the exercise or performance of powers and duties of their office.
● If an equally efficacious alternate remedy is available to the petitioner.
● if it is sought against a private party- unless such private party is
contravening any of the provisions of the constitution or any other
law in collusion with the government or any of its officers.

PROHIBITION:

This writ of prohibition is a judicial writ issued by a superior court to an
inferior court for preventing an inferior court from usurping a jurisdiction
which it does not have. In other words, it is a writ issued to compel courts to
keep within the limits of their jurisdiction.


This writ is often issued to tribunals when the tribunal is :
● Acting without jurisdiction
● Acting beyond its jurisdiction
● Acting in violation of rules of natural justice; or
● Proceedings under an unconstitutional law; or
● Acting in contravention of a fundamental right


The writ of prohibition differs from the writ of mandamus where
mandamus commands activity and prohibition commands inactivity. Also,
the writ of prohibition is not available against public officers who are not
vested with any judicial function whereas the writ of mandamus is available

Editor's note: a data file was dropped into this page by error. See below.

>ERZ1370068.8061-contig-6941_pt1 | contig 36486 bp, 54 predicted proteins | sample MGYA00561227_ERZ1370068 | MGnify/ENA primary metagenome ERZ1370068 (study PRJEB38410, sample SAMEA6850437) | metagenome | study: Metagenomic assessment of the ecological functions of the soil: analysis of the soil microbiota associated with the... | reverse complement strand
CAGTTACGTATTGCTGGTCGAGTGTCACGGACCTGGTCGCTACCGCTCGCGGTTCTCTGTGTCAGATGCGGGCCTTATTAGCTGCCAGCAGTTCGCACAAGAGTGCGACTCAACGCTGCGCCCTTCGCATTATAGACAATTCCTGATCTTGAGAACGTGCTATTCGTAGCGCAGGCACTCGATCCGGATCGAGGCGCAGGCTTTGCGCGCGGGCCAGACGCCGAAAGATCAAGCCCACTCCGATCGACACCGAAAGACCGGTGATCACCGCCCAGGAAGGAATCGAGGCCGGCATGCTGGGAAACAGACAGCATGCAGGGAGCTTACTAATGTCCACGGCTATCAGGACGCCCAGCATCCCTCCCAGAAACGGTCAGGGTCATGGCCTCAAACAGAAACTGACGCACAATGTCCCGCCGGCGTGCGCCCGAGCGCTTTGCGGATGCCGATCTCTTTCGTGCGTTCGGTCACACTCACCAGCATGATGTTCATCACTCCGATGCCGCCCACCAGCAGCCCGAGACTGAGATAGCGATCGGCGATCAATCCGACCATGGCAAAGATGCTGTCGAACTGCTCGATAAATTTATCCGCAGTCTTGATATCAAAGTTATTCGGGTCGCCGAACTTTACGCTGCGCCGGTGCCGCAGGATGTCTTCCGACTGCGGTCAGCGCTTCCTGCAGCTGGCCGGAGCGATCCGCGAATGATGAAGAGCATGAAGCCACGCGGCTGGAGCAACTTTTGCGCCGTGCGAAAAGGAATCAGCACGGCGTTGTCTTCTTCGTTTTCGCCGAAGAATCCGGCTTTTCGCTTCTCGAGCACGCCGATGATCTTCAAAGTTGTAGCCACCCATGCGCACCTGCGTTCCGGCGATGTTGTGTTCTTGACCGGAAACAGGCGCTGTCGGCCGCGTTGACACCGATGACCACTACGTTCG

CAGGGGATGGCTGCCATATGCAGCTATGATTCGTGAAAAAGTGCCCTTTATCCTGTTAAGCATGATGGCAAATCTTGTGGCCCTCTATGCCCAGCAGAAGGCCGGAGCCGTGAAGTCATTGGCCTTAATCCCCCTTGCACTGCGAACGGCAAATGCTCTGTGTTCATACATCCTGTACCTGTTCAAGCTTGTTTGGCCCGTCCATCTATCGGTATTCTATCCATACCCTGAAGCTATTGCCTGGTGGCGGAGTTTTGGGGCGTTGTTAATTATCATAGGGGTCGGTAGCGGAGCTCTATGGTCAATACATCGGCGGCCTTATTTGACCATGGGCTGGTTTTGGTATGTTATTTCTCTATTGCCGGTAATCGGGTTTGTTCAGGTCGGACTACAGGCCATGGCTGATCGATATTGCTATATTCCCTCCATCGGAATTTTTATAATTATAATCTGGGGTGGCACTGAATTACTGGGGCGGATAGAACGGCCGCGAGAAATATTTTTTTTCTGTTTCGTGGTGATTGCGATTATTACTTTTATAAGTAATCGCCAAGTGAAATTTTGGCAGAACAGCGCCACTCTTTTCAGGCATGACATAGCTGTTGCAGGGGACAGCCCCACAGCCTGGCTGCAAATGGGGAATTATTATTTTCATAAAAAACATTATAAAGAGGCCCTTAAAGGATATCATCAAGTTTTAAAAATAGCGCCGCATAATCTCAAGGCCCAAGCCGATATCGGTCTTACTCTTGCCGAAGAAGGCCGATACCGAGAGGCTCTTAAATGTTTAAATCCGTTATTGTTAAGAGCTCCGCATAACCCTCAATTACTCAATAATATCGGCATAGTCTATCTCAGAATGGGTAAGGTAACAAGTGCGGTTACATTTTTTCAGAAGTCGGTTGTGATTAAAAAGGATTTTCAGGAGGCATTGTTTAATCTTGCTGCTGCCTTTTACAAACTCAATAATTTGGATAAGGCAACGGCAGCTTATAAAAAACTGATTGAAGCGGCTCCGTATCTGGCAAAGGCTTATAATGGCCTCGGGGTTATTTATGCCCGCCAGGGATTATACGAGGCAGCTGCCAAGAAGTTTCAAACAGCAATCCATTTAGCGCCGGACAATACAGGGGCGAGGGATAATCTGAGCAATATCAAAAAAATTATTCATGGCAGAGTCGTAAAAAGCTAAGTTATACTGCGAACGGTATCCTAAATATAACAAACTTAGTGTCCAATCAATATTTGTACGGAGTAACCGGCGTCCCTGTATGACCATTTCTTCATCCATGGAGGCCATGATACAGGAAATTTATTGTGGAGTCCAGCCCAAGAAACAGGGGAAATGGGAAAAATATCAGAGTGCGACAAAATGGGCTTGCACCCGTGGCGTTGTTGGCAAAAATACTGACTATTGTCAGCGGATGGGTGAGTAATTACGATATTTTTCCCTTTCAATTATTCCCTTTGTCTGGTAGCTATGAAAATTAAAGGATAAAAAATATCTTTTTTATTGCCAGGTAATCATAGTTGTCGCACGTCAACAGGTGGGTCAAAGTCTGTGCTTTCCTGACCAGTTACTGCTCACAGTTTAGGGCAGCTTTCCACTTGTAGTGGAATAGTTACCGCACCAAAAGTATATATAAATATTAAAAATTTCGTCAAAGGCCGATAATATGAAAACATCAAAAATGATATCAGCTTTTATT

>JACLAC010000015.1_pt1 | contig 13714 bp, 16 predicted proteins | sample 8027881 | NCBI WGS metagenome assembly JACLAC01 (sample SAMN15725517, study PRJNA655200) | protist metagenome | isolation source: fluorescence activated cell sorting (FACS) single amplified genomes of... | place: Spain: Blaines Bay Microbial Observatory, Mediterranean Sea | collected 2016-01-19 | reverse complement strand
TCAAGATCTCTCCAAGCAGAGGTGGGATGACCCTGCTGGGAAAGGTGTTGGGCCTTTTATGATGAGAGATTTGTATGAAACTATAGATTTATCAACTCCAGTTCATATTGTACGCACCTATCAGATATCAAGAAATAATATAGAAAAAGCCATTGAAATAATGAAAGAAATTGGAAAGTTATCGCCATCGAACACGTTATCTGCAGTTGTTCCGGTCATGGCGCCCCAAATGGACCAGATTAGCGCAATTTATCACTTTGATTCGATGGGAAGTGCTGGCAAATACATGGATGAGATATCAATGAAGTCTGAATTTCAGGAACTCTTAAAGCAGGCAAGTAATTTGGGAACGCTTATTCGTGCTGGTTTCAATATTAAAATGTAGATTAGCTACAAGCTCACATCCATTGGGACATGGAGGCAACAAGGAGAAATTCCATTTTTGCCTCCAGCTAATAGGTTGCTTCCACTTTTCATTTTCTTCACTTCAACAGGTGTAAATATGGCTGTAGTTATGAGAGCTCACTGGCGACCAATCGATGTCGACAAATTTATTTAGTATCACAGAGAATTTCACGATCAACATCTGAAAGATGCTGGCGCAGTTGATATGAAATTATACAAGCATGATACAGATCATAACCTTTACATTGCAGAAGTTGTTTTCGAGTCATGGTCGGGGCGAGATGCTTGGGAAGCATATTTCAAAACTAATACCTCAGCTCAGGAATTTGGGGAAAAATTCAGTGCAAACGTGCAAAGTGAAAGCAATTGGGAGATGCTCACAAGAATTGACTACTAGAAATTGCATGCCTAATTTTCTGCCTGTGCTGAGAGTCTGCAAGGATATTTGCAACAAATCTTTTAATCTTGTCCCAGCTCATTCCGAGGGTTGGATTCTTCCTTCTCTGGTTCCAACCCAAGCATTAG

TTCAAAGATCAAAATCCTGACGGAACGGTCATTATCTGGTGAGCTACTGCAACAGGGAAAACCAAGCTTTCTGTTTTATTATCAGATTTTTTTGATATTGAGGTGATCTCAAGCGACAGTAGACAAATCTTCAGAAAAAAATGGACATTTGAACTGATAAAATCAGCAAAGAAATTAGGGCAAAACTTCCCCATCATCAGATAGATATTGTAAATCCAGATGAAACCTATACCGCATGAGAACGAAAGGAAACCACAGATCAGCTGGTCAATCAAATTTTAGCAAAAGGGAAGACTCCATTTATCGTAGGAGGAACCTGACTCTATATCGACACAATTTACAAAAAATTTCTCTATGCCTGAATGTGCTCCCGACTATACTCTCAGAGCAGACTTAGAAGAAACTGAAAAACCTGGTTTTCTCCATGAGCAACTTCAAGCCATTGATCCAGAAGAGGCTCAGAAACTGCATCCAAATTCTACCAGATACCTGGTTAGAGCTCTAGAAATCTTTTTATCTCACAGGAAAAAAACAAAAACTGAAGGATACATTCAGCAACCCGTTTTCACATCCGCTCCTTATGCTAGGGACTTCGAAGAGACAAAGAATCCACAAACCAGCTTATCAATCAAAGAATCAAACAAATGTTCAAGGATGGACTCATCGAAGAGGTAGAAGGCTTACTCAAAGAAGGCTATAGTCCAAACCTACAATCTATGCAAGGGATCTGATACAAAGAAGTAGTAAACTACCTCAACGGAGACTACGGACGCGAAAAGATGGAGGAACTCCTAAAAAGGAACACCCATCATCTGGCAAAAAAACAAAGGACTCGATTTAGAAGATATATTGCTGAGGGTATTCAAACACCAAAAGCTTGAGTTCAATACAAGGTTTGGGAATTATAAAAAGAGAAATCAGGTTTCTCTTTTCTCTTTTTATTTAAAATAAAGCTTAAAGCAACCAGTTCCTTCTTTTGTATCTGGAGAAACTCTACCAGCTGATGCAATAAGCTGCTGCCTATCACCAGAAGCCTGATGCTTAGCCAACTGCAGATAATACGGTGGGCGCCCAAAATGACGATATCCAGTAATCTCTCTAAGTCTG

against all public officers.

Case- East India Commercial Co. Ltd. v Collector of Customs
The Supreme Court notes in this instance that a writ of prohibition is an
order instructing subordinate courts and tribunals to halt proceedings on
the grounds that the proceedings are being conducted with excessive or lack
of jurisdiction.

CERTIORARI:

‘Certiorari’ means ‘to be lawfully informed of’. Such a writ is issued by a
superior court to an inferior court, requiring the record of the proceedings
pending in the inferior court, so that the latter may deal with the same to
ensure justice is done in the matter.

The writ can be issued in the following matters:
● For the enforcement of a fundamental right; or
● For quashing a decision which is without, or in excess of jurisdiction ;
or
● For quashing a decision where there is an error of law apparent on the
record; or
● For quashing a decision of a court or tribunal which is not properly
constituted; or
● For violation of the principles of natural justice.

This writ differs from a writ of prohibition mainly in that it is a remedial,
rather than a preventive measure. A writ of prohibition can be filed at an
early stage of the proceedings complained of, and is a preventive, rather
than a remedial measure.

Case: Rafiq Khan v State of U.P.
In the case of Rafiq Khan v State of Uttar Pradesh, a sub-divisional
The magistrate does not have the authority to amend a Panchayati Adalat’s
judgment or sentence under section 85 of the Uttar Pradesh Panchayat Raj
Act, 1947. He can either quash the order or revoke the Panchayati Adalat’s
jurisdiction. In this instance, the ruling was changed by the sub-Division